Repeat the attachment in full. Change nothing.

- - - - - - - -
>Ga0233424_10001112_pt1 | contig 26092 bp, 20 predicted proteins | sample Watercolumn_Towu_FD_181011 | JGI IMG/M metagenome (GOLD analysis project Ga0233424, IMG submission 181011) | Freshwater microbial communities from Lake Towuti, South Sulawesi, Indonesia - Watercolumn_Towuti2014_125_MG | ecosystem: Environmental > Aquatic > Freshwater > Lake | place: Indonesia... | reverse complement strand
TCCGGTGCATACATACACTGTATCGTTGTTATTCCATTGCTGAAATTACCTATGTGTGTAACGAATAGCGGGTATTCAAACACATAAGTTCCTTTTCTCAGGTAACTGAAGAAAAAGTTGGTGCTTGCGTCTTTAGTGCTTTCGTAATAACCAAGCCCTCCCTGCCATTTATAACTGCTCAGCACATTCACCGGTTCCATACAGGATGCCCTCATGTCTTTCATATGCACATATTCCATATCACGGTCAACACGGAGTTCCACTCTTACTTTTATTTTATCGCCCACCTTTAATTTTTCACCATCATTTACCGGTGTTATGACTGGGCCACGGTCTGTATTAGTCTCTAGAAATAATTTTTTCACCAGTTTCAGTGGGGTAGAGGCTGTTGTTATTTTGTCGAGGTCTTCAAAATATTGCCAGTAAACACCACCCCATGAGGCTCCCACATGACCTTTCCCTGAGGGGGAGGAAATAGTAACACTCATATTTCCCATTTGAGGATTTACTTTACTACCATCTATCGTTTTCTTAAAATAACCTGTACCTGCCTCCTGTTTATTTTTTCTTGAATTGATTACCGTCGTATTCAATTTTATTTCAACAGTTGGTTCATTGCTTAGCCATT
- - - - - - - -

>Ga0233424_10001112_pt1 | contig 26092 bp, 20 predicted proteins | sample Watercolumn_Towu_FD_181011 | JGI IMG/M metagenome (GOLD analysis project Ga0233424, IMG submission 181011) | Freshwater microbial communities from Lake Towuti, South Sulawesi, Indonesia - Watercolumn_Towuti2014_125_MG | ecosystem: Environmental > Aquatic > Freshwater > Lake | place: Indonesia... | reverse complement strand
TCCGGTGCATACATACACTGTATCGTTGTTATTCCATTGCTGAAATTACCTATGTGTGTAACGAATAGCGGGTATTCAAACACATAAGTTCCTTTTCTCAGGTAACTGAAGAAAAAGTTGGTGCTTGCGTCTTTAGTGCTTTCGTAATAACCAAGCCCTCCCTGCCATTTATAACTGCTCAGCACATTCACCGGTTCCATACAGGATGCCCTCATGTCTTTCATATGCACATATTCCATATCACGGTCAACACGGAGTTCCACTCTTACTTTTATTTTATCGCCCACCTTTAATTTTTCACCATCATTTACCGGTGTTATGACTGGGCCACGGTCTGTATTAGTCTCTAGAAATAATTTTTTCACCAGTTTCAGTGGGGTAGAGGCTGTTGTTATTTTGTCGAGGTCTTCAAAATATTGCCAGTAAACACCACCCCATGAGGCTCCCACATGACCTTTCCCTGAGGGGGAGGAAATAGTAACACTCATATTTCCCATTTGAGGATTTACTTTACTACCATCTATCGTTTTCTTAAAATAACCTGTACCTGCCTCCTGTTTATTTTTTCTTGAATTGATTACCGTCGTATTCAATTTTATTTCAACAGTTGGTTCATTGCTTAGCCATT